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Chinese banks will face difficulties in wave of reform

JP Morgan analysts said liquidity and credit risks may increase.

PUBLISHED : Sunday, 29 May, 2016, 4:30pm
UPDATED : Sunday, 29 May, 2016, 4:30pm

While analysts have welcomed the apparent shift in Chinese policy towards structural economic reform, it could in the short term lead to rising liquidity and credit risks that are problematic for banks.

A credit risk is the chance of defaults by borrowers, while liquidity risk is the danger of being unable to buy or sell an investment as quickly as needed. In the broader economy, a liquidity crunch is a situation when it becomes more difficult to obtain external financing, making it hard for companies to meet their short-term obligations and potentially leading back to credit risks.

The much-referenced interview with ‘an authoritative person’ in the People’s Daily newspaper — a mouthpiece for the Chinese Communist Party — published on May 9 strongly indicated that policy makers are shifting from a ‘pro growth’ stance to one of ‘structural reform’. This is already starting to be seen in the figures, such as total social financing (TSF) data, a measure loosely designed to show the amount of money in the Chinese economy, which declined significantly in April, falling 68 per cent month-on-month and 29 per cent year-on-year.

The decline suggests that efforts may now be underway to cut the amount of credit in the Chinese economy after an easy borrowing environment in the first quarter led to a re-leveraging of China’s industrial sector. This is reinforced by the editorial which said: “A tree cannot grow in the sky. High leverage will inevitably bring about a high level of risk.”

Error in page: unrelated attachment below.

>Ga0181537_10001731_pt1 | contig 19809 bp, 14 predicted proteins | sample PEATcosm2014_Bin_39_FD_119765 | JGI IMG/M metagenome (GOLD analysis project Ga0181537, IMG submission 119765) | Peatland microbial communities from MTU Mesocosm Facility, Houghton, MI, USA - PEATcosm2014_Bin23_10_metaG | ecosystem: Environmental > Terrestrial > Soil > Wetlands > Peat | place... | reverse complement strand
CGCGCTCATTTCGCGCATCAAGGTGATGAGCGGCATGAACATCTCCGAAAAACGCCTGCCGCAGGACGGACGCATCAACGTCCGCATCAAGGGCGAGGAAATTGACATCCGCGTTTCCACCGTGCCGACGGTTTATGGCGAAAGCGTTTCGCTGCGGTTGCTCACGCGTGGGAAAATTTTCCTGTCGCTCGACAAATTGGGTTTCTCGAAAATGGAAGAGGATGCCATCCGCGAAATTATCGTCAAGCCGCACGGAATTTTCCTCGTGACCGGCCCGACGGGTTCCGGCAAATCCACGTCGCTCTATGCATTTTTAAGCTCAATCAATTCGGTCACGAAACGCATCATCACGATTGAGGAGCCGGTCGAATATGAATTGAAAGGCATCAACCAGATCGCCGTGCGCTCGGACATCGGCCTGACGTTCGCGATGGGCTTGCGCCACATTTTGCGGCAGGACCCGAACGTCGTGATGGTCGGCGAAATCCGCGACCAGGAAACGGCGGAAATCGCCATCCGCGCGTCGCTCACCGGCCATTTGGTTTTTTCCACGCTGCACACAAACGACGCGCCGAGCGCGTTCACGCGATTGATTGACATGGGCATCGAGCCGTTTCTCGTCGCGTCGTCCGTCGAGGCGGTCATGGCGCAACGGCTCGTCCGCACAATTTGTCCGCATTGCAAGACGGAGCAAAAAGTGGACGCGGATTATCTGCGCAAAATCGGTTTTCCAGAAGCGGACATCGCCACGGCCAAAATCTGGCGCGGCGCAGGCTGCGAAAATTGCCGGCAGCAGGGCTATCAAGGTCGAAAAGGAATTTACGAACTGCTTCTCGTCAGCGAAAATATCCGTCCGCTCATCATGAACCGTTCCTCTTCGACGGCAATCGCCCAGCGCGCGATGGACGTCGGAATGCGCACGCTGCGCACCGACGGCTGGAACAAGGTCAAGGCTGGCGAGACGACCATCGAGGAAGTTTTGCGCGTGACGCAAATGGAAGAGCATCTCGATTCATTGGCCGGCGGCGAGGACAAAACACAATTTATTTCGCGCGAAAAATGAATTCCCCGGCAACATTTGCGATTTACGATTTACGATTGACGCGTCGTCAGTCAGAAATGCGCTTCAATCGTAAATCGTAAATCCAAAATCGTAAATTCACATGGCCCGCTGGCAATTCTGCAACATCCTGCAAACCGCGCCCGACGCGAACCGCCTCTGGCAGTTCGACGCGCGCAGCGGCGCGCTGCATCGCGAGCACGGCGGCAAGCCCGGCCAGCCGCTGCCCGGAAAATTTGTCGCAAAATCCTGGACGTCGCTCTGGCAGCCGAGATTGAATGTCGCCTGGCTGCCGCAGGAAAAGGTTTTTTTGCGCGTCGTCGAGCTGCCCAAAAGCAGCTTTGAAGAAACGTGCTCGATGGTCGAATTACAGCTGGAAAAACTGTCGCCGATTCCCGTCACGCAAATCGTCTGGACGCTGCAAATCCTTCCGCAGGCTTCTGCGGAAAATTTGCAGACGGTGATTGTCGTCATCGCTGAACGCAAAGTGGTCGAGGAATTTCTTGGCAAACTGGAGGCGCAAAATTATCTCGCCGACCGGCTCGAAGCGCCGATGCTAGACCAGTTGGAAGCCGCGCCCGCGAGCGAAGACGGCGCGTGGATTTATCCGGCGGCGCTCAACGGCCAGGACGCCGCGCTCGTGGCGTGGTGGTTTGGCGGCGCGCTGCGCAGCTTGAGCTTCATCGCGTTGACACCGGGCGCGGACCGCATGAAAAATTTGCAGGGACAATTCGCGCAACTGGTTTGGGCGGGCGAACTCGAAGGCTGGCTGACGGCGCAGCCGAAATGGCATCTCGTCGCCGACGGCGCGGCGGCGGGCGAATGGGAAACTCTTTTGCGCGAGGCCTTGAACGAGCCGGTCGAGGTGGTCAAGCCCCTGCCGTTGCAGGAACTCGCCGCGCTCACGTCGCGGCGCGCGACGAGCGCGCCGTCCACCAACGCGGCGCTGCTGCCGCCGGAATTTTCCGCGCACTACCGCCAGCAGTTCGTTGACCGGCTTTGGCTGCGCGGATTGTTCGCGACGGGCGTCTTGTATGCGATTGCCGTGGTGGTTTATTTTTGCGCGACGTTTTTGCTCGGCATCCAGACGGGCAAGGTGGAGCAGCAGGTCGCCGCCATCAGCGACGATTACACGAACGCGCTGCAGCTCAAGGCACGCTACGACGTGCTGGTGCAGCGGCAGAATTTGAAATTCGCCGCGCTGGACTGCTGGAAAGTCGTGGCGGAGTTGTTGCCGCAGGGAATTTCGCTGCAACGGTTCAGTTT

Concerns about the scale of non-performing loans on Chinese banks’ balance sheets are certainly growing and the China Banking Regulatory Commission said in its quarterly report that non-performing loans at Chinese commercial banks had risen by nearly 120 billion yuan (HK$142 billion)

in the first quarter of this year.

The change towards structural reform and away from a stance focused on growth was welcomed in a recent note from JP Morgan on China banks, written by Katherine Lei, Stephen Tsui, and Anurag Rajat. They described the shift as “good news” and said: “a re-focus back on structural reform is necessary.”

Nonetheless, while Lei, Tsui and Rajat remained optimistic with regard to the long-term outlook of the banking sector they noted that “reform is likely a bumpy road, especially when corporate earnings are declining and system leverage is high. There is little room for marginal error.”

“The combination of regulatory tightening and normalisation of credit increases the probability of liquidity events and rising credit risks in the near-term. We suggest investors avoid banks with weak capital and liquidity buffers, yet high non performing loan formation pressure,” the three analysts said.

The research note said that since 2008, two liquidity crunches raised concerns about systemic risks. The first, in 2011, primarily affected underground lenders, while the second, in June 2013, affected the interbank lending market. Both took place at a time of reduced liquidity and followed tightening of banking regulations.

“If history provides a reference, then we believe the decline in TSF in April and recent

tightening of trust beneficial rights and bills business may raise the probability of

liquidity volatility,” wrote Lei, Tsui and Rajat.

Other concerns for banks as a result of the reforms that were noted in the report were fears of rising defaults due the tightening credit, particularly on zombie companies and those in overcapacity sectors and worries that rising defaults on corporate bonds would to lead declining demand and potential downgrades by local rating agencies. In turn this might accelerate the amount of non-performing loans as some companies are not able to roll over their credit through bonds issuances.

The authors concluded: “We remain positive on banks in the long run on the back of structural reform, however, we turn more cautious in the near term due to recent developments on tightening regulations and a slowdown in credit.”